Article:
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Our Society is Destroying Itself

August 26, AD2017 30 Comments

Our society is in sad shape — or at least it is from what I can see. As universal acceptance of values and religion has dropped, so has the accepted standard for what constitutes a good life. Even from a non-Catholic perspective, one hears about too many crimes to remember just by turning on the radio or reading some Internet headlines. For example, I recently read about a man who was shot dead just before his girlfriend gave birth to twins. Very sad, especially regarding the fatherless twins, but not extremely unusual.

Just a few years ago, when I was a teenager, like crimes seemed substantially rarer, at least to me. Furthermore, from my observations of relatively ordinary non-religious people who are not convicted criminals, they seem selfish and inconsiderate as a rule. But, I’m not envious of their “happy” religion-free lives either. Rather, I have a simple question for people like these:

If everyone is free to live exactly the lives they want, with church and God out of the picture, then why is our society coming apart at the seams?

The World is Inherently Good…

I have a hypothesis: without recognition of morals, the world is destroying itself because it has rejected the plan that God intended for it. From the Catholic perspective, God created man to be a certain way by nature. Then, understanding perfectly what He made, He understood the circumstances in which His creation could best flourish. Actually, this is one explanation for it, but there is also another interesting way of thinking about it. God is, according to His nature, pure goodness. Thus, it is literally impossible for Him to do bad. Therefore, the world and everything in it was made according to His goodness.

…but Glorifying Evil Doesn’t Make it Go Away

So the world was made to be good, but what does that have to do with everything decaying? Is it not still good? Well God, being all-good and all-knowing, intended for all of us to live a perfect life, aided by the real, true goods He set out for us. However, when we rejected those goods through sin, we created a disorder, an evil that He never intended. That evil, in turn, served then just as now to lower human life—and the world—as a whole. I’m sure we know that every sin hurts the whole body of Christ, meaning us Christians, but, beyond that, the sins that are becoming so widespread have earthly consequences, too. This is a further illustration of why God never willed them; they hurt us in an earthly way as well as spiritually. If we overeat, we gain weight. If we do not attend to our work, it never gets done and we miss out on the opportunities that finishing it would have brought, and so on.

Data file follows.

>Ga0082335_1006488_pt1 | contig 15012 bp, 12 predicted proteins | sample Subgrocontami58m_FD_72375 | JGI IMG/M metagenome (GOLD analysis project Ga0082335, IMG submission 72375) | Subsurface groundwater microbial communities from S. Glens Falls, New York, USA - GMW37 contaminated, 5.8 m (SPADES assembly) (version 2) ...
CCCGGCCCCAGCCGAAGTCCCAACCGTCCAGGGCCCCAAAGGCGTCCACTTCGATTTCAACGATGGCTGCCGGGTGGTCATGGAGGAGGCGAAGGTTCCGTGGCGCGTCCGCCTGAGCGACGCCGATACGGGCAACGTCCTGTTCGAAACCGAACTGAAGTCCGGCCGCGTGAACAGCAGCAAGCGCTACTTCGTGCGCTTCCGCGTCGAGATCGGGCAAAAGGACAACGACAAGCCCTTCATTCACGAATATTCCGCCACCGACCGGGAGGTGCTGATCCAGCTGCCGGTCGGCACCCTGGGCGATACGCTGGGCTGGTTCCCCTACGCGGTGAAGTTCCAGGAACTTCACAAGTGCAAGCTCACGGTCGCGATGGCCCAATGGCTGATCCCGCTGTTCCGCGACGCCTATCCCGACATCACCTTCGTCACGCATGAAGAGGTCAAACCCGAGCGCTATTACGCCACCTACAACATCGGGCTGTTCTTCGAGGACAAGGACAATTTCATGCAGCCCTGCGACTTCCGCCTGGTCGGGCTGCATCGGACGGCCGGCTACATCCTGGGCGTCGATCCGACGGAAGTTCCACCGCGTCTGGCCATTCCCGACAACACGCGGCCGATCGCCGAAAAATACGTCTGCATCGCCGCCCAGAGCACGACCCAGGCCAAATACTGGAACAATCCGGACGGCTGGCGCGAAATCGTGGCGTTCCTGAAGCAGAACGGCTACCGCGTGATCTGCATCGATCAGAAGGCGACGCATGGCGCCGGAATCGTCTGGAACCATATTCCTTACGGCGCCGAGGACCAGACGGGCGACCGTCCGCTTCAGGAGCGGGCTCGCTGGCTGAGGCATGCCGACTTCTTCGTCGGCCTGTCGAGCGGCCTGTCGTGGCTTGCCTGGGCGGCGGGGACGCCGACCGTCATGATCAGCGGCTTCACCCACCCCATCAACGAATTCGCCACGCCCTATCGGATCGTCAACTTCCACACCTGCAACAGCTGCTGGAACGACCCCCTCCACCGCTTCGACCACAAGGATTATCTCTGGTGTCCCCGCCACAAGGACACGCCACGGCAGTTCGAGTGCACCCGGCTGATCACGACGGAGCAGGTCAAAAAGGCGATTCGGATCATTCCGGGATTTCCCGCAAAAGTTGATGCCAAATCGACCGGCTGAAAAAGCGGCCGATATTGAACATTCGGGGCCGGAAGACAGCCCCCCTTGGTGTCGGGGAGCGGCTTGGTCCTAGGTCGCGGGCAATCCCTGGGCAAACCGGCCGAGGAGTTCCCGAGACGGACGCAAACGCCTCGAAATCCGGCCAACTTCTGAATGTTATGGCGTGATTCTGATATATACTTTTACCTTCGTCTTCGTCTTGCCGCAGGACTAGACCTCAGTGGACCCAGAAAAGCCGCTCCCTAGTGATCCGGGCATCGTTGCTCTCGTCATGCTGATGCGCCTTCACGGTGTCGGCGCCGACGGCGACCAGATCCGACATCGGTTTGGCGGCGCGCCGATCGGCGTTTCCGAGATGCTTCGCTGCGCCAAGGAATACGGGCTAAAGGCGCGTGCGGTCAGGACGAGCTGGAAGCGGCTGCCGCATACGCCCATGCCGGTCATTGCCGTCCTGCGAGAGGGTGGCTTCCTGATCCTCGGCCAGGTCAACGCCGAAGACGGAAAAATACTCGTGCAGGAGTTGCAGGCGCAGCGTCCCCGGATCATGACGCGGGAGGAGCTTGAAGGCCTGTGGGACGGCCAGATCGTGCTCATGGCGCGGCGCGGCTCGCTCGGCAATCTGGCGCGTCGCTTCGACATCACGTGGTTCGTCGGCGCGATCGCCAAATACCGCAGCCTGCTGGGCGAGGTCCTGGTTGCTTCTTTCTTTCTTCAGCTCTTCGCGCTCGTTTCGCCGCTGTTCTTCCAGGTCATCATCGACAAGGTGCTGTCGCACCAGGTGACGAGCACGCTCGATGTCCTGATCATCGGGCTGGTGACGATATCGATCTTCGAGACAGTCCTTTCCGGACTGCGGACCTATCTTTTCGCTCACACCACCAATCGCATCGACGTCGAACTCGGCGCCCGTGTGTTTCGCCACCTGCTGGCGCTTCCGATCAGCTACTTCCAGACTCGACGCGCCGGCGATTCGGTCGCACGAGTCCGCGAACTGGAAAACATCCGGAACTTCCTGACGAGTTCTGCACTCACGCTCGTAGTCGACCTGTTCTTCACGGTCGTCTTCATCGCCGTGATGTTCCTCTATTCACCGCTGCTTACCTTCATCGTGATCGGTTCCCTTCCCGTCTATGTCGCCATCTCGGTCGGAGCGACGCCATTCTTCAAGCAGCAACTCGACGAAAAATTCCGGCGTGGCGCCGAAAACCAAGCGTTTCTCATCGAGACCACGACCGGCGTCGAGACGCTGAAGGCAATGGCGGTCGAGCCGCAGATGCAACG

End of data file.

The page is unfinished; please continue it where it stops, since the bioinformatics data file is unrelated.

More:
The bigger problem here is that, when people reject God and religion, they almost always reject the idea of evil as well. Their desires and passions correspondingly become the only arbiters of good and bad, but good and bad will still exist no matter how few people believe in them. That is why everything seems to be falling apart these days.

A secular person could dismiss this “natural order” argument, saying, “Hey, if I want to do something ‘bad’ according to you, that’s my personal problem. I’m not ‘hurting’ anyone but me.” Really not hurting anyone but yourself is no mean feat. While this idea may work as an argument for something small like overeating, how would something like getting a girl pregnant and not taking responsibility for it hurt “no one” but the guy? Some men might even push their girl to get an abortion, which only compounds the damage. In that situation the consequences for fornication are so big that even if the couple in it are responsible and get married, they are still closed off to other possibilities. Additionally, fornication can be a very public sin, and could more easily cause scandal or lead others astray than more private transgressions.

The Role of Christians in Society

Furthermore, as more and more people participate in these big sins, degrading things like the sanctity of life and the institution of the family, these terrible occurrences become less and less the sad exception and more and more the rule, a part of the culture. This means that indeed, not one man, but everyone suffers as we become desensitized to evil, mistaking it for good, rather than something that needs to be eradicated. That leaves the question: with secular society only becoming worse, what are we Christians left to do? We can always pray, but Christ never said prayer was all we needed to enter the kingdom of God; He said “Go and make disciples of all nations.” That being said, you can only lead the horse to water, and most people probably would not take kindly to being told that their lifestyle is selfish and destructive.

Following from these cautions, I would think the best think for us to do is to act like Christians. After all, as St. Paul said, “the fruit of the Spirit is love, joy, peace, forbearance, kindness, goodness, faithfulness, gentleness and self-control.” Furthermore, Christ died and rose for us, so at the very least we have something about which to be joyful. Thus, we need to show the inherent goodness of the Christian life and its virtues through living them out.